“One of Japan’s most lauded underground units makes a rare Tokyo appearance!”

Opening the show with an experimental improvisation, Ghost displayed their credentials as one of Japan’s veteran experimental bands.  Touching faintly on the edges of psychedelic jazz, the opening experiment had a professional quality to it.  It was apparent that they had been experimenting for many years and could slip comfortably into a chaotic bowl of psychedelic stew.  From this opening statement, the band rebuilt themselves and showed an understanding of where their music comes from.  As the instruments fell into place and songs grew out of the experimental exclamation, the audience could understand that Ghost had traveled long and far through musical possibilities before arriving at their current sound.

Some songs were soft expressions of lying in the grass on a sunny day twirling a flower in the bright light of the sun.  Wearing a tie die shirt, of course.  Other songs took you down a dark winding path of snarling trees and a howling electronic wind that seemed to pull you deeper and deeper into a horror that could only exist in absolute darkness.  Some songs had a more straightforward rock and roll feel to them.  Non-traditional tunings, odd time signatures and a constant emphasis on electronics kept their sound interesting.  The combination of these electronics with instruments such as the flute gave an interesting complexity to the music and allowed for a signature sound.

I often felt like Ghost was straight out of 1968.  Apart from dated technology, Ghost’s act would have fit in and added another dimension to the psychedelic scene of the late 60’s.  Yet, somehow their music stays relevant today.  They command quite a bit of respect from their fans and have a dedication to evolving their music.

Ghost’s DVD, Metamorphosis, shows the band’s evolution quite clearly.  For over a decade, Ghost could have been called and experimental noise ensemble.  Musical experiments would take place in temples and “unknown places” and consist of psychedelic “freak outs”.  Calling their music “freak outs” might be a little superficial, but it sounded like chaotic avant-trash spewed from raw emotion and translated into raw noise.  It was sometimes questionable if they even knew how to play their instruments (in the conventional way).  However, I’m not saying that this is a bad thing.  These experiments and total lack of convention allowed the band to explore vast sonic possibilities.  Spending over a decade exploring, Ghost maintains a veteran status within this field of musical experimentation.  A PhD in psychedelic experimental freaka.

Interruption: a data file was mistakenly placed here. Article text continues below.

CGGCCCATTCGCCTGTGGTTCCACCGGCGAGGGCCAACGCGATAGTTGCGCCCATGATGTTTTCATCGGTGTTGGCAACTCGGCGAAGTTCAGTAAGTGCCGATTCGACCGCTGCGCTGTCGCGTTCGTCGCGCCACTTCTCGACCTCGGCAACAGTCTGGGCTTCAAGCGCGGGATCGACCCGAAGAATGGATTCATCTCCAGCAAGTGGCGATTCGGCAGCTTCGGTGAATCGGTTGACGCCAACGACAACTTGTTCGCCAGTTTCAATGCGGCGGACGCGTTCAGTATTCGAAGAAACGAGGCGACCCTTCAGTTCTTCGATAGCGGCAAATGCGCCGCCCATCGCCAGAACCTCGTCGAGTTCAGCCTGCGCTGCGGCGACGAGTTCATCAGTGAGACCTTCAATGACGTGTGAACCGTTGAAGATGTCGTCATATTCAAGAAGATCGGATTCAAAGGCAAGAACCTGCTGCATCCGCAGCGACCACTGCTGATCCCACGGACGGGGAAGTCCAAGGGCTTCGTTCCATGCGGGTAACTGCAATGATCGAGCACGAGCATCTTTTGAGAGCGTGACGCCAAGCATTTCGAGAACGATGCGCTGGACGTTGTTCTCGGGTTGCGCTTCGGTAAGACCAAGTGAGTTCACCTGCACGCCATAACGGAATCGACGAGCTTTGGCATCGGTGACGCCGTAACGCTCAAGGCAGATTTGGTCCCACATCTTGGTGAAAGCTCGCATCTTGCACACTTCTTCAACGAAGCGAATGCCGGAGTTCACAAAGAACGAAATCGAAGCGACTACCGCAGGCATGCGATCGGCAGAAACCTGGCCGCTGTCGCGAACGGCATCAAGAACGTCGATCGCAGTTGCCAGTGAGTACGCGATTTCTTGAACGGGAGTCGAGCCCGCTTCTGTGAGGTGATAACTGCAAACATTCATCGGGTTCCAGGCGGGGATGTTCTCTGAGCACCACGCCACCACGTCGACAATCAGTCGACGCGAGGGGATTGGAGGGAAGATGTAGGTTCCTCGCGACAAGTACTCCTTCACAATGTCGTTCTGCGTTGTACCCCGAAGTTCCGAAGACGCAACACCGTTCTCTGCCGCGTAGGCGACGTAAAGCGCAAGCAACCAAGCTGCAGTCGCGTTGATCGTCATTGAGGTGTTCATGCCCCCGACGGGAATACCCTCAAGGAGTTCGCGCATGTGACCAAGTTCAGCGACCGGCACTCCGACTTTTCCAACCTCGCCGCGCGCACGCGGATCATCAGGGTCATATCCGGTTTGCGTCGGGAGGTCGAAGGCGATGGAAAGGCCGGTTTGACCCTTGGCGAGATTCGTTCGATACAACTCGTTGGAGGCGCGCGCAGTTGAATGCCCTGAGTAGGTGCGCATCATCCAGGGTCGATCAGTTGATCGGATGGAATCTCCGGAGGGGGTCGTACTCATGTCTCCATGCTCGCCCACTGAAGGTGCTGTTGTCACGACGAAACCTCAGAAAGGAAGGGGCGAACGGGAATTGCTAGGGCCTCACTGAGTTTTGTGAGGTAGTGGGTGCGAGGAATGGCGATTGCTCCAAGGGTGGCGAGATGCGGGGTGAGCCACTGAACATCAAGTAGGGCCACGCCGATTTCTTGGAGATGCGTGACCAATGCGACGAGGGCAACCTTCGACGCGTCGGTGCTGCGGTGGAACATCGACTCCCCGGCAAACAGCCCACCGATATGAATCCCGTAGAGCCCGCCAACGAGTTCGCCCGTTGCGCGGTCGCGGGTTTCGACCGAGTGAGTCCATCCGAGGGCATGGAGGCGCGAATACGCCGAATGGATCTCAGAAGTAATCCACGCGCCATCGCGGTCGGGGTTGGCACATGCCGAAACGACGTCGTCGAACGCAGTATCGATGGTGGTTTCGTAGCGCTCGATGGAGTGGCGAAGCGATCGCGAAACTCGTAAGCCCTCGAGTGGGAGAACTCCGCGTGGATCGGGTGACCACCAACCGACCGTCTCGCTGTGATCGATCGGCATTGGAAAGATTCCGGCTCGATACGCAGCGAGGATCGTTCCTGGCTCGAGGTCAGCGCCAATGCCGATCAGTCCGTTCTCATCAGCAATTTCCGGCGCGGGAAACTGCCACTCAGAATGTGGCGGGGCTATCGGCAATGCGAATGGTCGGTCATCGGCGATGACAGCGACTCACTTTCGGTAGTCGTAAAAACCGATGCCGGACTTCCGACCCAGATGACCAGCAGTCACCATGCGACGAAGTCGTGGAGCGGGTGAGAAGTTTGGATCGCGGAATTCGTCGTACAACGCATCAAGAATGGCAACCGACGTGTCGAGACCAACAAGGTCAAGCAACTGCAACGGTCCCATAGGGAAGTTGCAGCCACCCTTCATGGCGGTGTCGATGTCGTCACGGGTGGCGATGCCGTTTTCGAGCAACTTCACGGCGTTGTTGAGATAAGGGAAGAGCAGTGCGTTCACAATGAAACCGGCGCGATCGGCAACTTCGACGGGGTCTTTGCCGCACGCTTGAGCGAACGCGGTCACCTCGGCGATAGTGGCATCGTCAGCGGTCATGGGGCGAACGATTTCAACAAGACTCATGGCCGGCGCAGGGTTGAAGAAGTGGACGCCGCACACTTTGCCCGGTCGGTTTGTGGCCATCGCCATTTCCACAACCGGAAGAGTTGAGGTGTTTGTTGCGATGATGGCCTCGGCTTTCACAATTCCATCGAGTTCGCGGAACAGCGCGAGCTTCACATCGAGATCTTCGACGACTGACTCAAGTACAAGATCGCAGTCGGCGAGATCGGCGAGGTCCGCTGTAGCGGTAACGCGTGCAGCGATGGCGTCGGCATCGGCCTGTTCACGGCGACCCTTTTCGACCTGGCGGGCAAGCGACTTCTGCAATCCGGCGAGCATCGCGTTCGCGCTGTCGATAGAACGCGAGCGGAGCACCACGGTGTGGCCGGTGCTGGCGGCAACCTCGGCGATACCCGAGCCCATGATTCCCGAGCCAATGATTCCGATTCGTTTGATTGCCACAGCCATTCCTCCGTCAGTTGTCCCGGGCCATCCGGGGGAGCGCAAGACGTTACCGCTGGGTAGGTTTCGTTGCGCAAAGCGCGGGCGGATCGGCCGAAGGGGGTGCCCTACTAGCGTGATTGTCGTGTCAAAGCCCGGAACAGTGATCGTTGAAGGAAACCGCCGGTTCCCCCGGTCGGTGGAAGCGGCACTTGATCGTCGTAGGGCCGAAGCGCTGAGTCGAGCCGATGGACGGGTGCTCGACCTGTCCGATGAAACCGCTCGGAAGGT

However, the band went through a metamorphosis and now has a jam-rock sensibility.  I’m not sure if this existed in past, but Ghost’s current music has a strong emphasis on song writing, structure and precision.  Improvisation exists, but within a defined groove and a unified theme.  I think because of Ghost’s “PhD” in psychedelic experimental freaka, they maintain such a high level of respect from their peers and fans.  The vast amount of time they spent experimenting gave them a knowledge base of what it means to be music.  What is noise. What is music. Timbre. Tone. Rhythm. Instrumentation.  All of these things have been stripped to their bare definitions and all possibilities explored before being integrated into a comprehensive composition.

I have no doubt that Ghost will continue to evolve and maintain their status as “one of Japan’s most lauded underground units.”